It is believed that more than half of businesses could be paying more than they should be for their energy – because they didn’t understand the complex jargon used by their energy supplier.
The world of energy supply and distribution is full of extensive, complex terminology, which is perhaps even more confusing if you run a business.
Not only is cutting your energy bills essential for looking after your bottom line, but saving energy is critical for controlling and improving your carbon footprint. Here are a few simple explanations of some terms and phrases that you’re likely to hear when managing energy for your business.
Confused about carbon?
In this age of corporate social responsibility, we hear a lot of talk about carbon footprints – that is, the measure of the amount of CO2 emitted by a person or an organisation.
Many organisations are striving towards carbon neutrality – operating in a way that doesn’t increase the net amount of CO2 in the atmosphere. It’s generally difficult to work in a way that is totally neutral however, as most operations will create emissions of greenhouse gases – gases which trap heat in the atmosphere and are believed to have led to our climate system being about 2°C above the pre-industrial global average temperature.
Some businesses explore carbon offsetting - investing in renewable energy, or an energy conservation project – perhaps voluntary – that will effectively negate the amount of CO2 emitted into the atmosphere. You can find information on the sorts of schemes available – however keep in mind that offsetting is not as effective as working towards carbon neutrality from the outset.
Struggling with standards?
The United Nations Framework Convention on Climate Change (UNFCCC or FCCC) is an international environmental treaty, created at the United Nations Conference on Environment and Development (UNCED) – also known as the Earth Summit in Rio de Janeiro, which took place in 1992. The treaty aimed to stabilise greenhouse gas emissions in the atmosphere.
A famous agreement made under the UNFCCC is the Kyoto Protocol - the result of negotiations in Japan in 1997. This sets binding greenhouse gas emissions targets for countries that took part in the agreement.
Businesses can help by adhering to standards introduced at the Rio summit. The ISO 14000 family of standards for businesses helps organisations to improve their environmental performance. Particularly relevant is the ISO 14064 standard which provides businesses with a framework of tools to monitor their greenhouse gas emissions.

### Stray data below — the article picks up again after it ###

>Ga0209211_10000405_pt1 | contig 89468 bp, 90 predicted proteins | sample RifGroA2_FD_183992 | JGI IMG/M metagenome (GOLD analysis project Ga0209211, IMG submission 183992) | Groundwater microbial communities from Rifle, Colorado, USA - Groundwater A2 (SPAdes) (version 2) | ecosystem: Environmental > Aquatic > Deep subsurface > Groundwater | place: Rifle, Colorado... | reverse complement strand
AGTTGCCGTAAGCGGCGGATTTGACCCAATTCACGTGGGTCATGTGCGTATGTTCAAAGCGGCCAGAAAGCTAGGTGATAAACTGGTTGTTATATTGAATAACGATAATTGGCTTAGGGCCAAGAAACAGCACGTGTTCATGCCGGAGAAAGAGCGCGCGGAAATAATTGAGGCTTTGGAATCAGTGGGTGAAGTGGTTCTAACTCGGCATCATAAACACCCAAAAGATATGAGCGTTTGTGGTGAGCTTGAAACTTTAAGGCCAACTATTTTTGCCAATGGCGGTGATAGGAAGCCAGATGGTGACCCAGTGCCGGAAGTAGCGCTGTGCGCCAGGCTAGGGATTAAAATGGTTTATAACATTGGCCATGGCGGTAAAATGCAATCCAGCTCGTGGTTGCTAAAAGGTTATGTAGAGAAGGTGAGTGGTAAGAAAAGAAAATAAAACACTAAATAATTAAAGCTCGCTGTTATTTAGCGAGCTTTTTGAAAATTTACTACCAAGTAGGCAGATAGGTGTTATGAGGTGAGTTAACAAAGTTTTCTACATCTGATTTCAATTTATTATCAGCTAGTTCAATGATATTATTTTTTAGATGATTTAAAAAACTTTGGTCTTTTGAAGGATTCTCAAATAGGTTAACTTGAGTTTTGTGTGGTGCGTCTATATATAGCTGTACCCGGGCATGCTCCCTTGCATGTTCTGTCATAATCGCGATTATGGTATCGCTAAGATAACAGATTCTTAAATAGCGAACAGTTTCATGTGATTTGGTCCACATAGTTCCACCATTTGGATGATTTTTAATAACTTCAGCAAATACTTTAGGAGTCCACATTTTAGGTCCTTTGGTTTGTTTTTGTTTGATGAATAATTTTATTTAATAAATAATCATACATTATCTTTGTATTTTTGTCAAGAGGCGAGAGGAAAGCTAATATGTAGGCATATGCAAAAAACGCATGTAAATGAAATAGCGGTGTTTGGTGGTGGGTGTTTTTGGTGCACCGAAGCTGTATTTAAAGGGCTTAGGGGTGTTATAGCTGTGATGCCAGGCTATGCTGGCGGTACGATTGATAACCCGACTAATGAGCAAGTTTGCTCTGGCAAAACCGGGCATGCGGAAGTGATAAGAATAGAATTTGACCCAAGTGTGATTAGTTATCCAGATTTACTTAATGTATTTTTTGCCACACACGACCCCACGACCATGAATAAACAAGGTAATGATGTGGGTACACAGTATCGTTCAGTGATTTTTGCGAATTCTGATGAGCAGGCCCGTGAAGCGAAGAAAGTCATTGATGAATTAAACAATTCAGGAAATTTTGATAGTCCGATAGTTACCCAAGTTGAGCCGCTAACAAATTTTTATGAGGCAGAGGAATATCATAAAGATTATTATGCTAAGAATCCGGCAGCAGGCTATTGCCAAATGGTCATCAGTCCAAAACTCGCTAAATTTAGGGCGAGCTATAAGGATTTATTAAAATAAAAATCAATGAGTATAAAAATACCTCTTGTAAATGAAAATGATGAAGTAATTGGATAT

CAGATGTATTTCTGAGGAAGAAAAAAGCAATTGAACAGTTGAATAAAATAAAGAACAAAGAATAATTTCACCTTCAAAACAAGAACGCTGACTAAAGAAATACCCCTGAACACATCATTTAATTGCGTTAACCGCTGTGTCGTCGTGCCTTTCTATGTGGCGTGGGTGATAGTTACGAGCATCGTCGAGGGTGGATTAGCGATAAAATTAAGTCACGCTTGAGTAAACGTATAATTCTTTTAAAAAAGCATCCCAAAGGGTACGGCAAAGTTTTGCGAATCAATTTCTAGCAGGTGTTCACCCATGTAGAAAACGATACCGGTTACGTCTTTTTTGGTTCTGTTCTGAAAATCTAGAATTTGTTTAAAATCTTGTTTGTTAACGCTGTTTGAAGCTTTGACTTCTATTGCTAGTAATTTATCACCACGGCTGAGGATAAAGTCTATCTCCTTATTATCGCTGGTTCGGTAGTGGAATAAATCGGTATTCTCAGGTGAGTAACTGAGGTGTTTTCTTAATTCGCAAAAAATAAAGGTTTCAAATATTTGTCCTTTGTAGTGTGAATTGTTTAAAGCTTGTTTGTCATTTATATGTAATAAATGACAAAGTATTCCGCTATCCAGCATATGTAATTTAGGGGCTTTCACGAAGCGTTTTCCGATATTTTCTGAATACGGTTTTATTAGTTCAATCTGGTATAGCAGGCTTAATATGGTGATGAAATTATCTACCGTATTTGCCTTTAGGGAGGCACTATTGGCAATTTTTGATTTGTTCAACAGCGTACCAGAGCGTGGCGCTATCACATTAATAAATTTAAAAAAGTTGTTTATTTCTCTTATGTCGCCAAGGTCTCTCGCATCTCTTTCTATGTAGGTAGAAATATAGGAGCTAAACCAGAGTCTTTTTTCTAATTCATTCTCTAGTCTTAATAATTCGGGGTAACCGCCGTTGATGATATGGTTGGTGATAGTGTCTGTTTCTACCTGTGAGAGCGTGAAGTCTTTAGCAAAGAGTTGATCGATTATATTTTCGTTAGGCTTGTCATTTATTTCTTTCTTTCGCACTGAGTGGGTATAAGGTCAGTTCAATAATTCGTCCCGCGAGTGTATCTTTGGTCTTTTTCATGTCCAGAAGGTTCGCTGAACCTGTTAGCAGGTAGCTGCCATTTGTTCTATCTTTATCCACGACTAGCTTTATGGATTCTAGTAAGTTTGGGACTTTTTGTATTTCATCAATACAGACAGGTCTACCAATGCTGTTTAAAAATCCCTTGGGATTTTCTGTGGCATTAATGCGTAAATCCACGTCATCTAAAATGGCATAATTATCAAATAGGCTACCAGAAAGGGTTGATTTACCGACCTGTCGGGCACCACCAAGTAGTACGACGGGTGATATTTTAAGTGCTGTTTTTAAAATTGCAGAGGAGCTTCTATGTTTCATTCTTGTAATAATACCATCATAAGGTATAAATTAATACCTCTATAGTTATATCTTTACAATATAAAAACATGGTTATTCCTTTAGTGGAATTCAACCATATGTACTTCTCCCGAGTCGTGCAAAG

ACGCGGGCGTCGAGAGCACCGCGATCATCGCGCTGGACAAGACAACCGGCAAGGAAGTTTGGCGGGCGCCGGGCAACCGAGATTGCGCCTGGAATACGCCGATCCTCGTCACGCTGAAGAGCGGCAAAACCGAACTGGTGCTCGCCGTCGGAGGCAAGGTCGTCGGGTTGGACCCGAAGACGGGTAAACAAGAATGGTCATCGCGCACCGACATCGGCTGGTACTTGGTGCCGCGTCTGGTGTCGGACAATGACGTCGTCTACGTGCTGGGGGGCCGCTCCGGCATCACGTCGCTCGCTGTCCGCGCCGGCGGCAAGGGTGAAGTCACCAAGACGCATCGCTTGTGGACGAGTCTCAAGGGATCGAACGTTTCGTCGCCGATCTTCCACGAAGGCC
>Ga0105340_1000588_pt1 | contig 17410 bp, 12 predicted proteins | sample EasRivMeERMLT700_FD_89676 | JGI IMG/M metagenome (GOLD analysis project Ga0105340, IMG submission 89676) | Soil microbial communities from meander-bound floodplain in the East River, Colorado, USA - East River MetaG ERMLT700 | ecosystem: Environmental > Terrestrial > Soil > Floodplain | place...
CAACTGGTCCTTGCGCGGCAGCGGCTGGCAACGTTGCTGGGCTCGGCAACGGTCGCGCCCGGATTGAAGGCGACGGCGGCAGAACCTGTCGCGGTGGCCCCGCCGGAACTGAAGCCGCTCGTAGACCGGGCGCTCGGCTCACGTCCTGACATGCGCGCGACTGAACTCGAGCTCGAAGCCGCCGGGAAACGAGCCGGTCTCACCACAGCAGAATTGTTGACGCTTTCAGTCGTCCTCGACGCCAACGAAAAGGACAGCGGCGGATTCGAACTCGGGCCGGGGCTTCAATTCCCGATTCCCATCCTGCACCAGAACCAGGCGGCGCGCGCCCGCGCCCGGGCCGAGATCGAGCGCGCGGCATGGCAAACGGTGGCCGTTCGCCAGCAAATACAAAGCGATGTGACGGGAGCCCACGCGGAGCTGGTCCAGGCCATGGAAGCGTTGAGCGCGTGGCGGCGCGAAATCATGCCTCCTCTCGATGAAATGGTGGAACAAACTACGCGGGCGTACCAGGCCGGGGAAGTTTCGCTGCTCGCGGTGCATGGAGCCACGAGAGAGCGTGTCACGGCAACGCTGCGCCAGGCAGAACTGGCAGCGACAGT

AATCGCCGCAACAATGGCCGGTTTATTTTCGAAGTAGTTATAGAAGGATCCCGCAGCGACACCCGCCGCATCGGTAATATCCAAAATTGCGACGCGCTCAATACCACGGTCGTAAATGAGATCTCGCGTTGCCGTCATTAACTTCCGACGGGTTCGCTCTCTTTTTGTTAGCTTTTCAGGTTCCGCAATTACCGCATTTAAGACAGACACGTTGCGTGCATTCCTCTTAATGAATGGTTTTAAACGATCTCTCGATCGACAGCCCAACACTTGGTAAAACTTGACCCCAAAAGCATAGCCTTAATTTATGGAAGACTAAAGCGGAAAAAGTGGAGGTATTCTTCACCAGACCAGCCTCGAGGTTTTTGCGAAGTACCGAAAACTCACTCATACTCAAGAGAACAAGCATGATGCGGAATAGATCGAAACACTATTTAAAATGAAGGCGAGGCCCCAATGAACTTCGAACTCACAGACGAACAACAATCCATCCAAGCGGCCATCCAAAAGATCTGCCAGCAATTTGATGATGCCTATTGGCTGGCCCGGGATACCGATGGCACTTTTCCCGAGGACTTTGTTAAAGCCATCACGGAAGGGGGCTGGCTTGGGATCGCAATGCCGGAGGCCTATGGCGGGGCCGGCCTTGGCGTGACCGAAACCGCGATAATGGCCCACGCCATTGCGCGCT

Troubled with tax?
In 2001, the government imposed the Climate Charge Levy - a charge on UK business and non-domestic electricity and gas.
Rather than being another way to raise revenue from honest organisations, the levy was introduced to encourage businesses to aim for more efficient energy consumption, encourage them to consider energy from renewable sources, and reduce their greenhouse gas emissions.
All rates of CCL are charged at a specific rate per unit of energy. You may be able to claim exemption or discount from the CCL through PP10 / PP11 certification which must be completed and sent to HM Revenue & Customs and your energy supplier.
Baffled about bills?
Kilowatt hour? Out of contract? Deemed pricing? Standing charge? Not all businesses understand the different terms that may appear on their bills.
Energy suppliers are legally obliged to pay a fee to National Grid or the distributor that owns the wires and pipes that carry your energy. The standing charge on your bill helps to cover standard costs such as these. The standing charge is fixed – and is usually a fixed daily amount - no matter how much or how little your organisation has actually used.
Your unit rate represents the energy that you actually use, and is usually measured in pence per kilowatt hour (p/kWh) - equivalent to one kilowatt - or a thousand watts - running for one hour.
'Deemed' rates apply if you move to new premises. You don’t have a contract yet, so you’re deemed to be with the old supplier. They can be more expensive than normal. More expensive still are out-of-contract rates which you pay if you are not signed up to a supplier.
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